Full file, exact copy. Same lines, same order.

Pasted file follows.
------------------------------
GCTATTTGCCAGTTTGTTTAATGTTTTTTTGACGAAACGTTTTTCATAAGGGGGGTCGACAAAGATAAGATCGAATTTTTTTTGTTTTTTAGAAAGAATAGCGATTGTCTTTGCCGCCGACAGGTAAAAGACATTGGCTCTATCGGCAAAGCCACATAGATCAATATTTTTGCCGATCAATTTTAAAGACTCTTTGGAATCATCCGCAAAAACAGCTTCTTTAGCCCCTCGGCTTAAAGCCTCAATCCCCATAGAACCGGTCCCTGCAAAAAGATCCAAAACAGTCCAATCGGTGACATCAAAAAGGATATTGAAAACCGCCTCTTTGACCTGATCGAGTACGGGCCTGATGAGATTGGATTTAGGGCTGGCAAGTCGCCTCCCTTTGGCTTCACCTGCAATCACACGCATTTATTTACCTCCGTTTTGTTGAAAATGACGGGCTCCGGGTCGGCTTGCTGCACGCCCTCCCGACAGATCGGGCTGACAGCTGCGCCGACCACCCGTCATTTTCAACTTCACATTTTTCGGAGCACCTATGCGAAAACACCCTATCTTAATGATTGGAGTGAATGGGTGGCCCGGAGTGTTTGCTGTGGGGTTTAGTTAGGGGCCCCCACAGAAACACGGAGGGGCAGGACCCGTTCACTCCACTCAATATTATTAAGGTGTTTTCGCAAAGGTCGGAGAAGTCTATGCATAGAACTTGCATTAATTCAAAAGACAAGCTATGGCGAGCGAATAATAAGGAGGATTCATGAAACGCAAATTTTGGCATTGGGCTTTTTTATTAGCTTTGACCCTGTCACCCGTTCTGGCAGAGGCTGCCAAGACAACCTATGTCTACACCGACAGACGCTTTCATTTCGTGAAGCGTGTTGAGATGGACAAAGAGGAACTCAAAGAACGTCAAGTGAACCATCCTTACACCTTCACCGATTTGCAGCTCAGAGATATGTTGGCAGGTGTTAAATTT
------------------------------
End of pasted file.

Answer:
GCTATTTGCCAGTTTGTTTAATGTTTTTTTGACGAAACGTTTTTCATAAGGGGGGTCGACAAAGATAAGATCGAATTTTTTTTGTTTTTTAGAAAGAATAGCGATTGTCTTTGCCGCCGACAGGTAAAAGACATTGGCTCTATCGGCAAAGCCACATAGATCAATATTTTTGCCGATCAATTTTAAAGACTCTTTGGAATCATCCGCAAAAACAGCTTCTTTAGCCCCTCGGCTTAAAGCCTCAATCCCCATAGAACCGGTCCCTGCAAAAAGATCCAAAACAGTCCAATCGGTGACATCAAAAAGGATATTGAAAACCGCCTCTTTGACCTGATCGAGTACGGGCCTGATGAGATTGGATTTAGGGCTGGCAAGTCGCCTCCCTTTGGCTTCACCTGCAATCACACGCATTTATTTACCTCCGTTTTGTTGAAAATGACGGGCTCCGGGTCGGCTTGCTGCACGCCCTCCCGACAGATCGGGCTGACAGCTGCGCCGACCACCCGTCATTTTCAACTTCACATTTTTCGGAGCACCTATGCGAAAACACCCTATCTTAATGATTGGAGTGAATGGGTGGCCCGGAGTGTTTGCTGTGGGGTTTAGTTAGGGGCCCCCACAGAAACACGGAGGGGCAGGACCCGTTCACTCCACTCAATATTATTAAGGTGTTTTCGCAAAGGTCGGAGAAGTCTATGCATAGAACTTGCATTAATTCAAAAGACAAGCTATGGCGAGCGAATAATAAGGAGGATTCATGAAACGCAAATTTTGGCATTGGGCTTTTTTATTAGCTTTGACCCTGTCACCCGTTCTGGCAGAGGCTGCCAAGACAACCTATGTCTACACCGACAGACGCTTTCATTTCGTGAAGCGTGTTGAGATGGACAAAGAGGAACTCAAAGAACGTCAAGTGAACCATCCTTACACCTTCACCGATTTGCAGCTCAGAGATATGTTGGCAGGTGTTAAATTT